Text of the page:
Museums typically have only a few pages of past exhibitions posted on their websites to serve as an online archive of sorts. Even the nation’s largest art museums often have sparse records, offering bare-bones descriptions of past exhibitions and a few low-resolution images. Few other museums in the country have such robust online access to their archives, not only in terms of the diversity and depth of resources, but in the way they’re organized, tagged, and cross-referenced. Project leaders believe that such an effort will lead to more discoverability, not only by museum experts, but by general audiences and researchers outside the fields of art and art history as well.
“This is totally groundbreaking in the field,” said Chazen Director Amy Gilman. “I thought we were solving a problem that was particular to the Chazen, but I didn’t think we’d also land on something that the entire field should be paying attention to.”
That so much of the institution’s history had existed only in paper records concerned Gilman and other museum staff, including Andrea Selbig, the Chazen’s registrar for the past 22 years. Besides worries about deterioration and potential damage of physical records, Selbig also lamented that much of the museum’s history was, in effect, inaccessible.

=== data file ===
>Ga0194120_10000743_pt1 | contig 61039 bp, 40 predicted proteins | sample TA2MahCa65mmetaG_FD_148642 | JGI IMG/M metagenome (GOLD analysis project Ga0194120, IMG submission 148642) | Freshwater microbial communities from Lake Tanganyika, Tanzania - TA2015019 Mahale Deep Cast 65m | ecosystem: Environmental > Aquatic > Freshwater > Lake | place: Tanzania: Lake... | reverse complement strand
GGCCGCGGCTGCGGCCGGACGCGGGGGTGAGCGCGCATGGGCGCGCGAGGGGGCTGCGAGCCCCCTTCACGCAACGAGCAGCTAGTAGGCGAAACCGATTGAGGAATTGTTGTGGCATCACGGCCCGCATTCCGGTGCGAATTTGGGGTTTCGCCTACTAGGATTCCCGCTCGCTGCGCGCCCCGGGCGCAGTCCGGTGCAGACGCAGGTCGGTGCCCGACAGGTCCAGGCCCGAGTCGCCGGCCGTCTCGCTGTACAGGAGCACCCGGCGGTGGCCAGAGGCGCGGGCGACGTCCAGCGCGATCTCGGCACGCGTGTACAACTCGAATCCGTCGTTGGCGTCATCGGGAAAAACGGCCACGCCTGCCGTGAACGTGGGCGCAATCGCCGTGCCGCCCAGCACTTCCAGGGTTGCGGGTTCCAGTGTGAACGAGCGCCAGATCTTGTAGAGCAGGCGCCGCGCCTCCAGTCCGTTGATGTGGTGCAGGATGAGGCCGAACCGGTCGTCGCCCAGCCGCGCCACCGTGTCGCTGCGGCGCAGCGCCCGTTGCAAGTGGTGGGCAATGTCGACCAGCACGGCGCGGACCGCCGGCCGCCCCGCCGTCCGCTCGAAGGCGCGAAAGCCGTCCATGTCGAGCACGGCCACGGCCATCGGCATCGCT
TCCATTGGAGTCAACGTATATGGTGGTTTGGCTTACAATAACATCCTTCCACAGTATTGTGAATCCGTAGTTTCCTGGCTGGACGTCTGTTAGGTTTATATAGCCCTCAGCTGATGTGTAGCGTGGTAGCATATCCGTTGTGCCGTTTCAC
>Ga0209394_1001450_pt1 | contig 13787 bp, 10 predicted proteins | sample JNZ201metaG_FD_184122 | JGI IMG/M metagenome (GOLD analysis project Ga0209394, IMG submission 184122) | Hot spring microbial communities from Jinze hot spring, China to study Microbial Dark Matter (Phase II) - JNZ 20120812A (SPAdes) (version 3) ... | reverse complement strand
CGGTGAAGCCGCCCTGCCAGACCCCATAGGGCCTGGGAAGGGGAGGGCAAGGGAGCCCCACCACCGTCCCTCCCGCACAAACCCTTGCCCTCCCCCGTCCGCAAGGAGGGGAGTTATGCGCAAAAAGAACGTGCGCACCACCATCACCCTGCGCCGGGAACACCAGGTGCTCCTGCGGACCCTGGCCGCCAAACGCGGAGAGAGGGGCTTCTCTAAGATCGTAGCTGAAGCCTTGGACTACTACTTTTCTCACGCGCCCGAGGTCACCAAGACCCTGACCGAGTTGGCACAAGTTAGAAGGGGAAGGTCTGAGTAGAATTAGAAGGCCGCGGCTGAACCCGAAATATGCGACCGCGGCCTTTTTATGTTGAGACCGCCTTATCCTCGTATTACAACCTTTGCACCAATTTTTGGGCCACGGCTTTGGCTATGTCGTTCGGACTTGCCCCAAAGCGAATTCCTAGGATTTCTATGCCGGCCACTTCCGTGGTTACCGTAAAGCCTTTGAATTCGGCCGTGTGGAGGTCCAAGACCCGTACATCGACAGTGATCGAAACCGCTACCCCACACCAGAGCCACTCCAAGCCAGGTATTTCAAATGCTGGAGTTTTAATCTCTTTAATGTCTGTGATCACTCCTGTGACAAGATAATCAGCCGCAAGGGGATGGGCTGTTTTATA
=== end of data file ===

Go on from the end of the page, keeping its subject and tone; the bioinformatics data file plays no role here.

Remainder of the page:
“I’m absolutely thrilled, almost in tears,” said Selbig, who has fielded numerous requests for past exhibition materials over the years that often ended in frustration. “The fact that our actual archive documents are online is very rare. The vast majority of museums just have finding aids that tell you ‘these items are in a box somewhere.’ ”
A major part of the team’s effort involved the physical handling and processing of materials, building a strategy for preserving and organizing materials, and deciding what should be digitized. Once the items were analyzed and prepared, they were shipped off in batches to the UW–Madison Libraries, which did the high-resolution scanning. Jordan Craig, the Chazen’s digital asset coordinator and multimedia archivist, expects exhibition content through 2002 to be incorporated by the end of the year.
Getting the content online has not been a simple process. Led by Craig, a small team dug through dozens of large storage boxes stuffed with manila folders, letters, memos, receipts, printed emails, three-ring binders, and glossy photos. They accessed documents from long-obsolete word-processing programs via specialized software. Floppy disks, dust, crumbling rubber bands, and rusty paper clips were par for the course.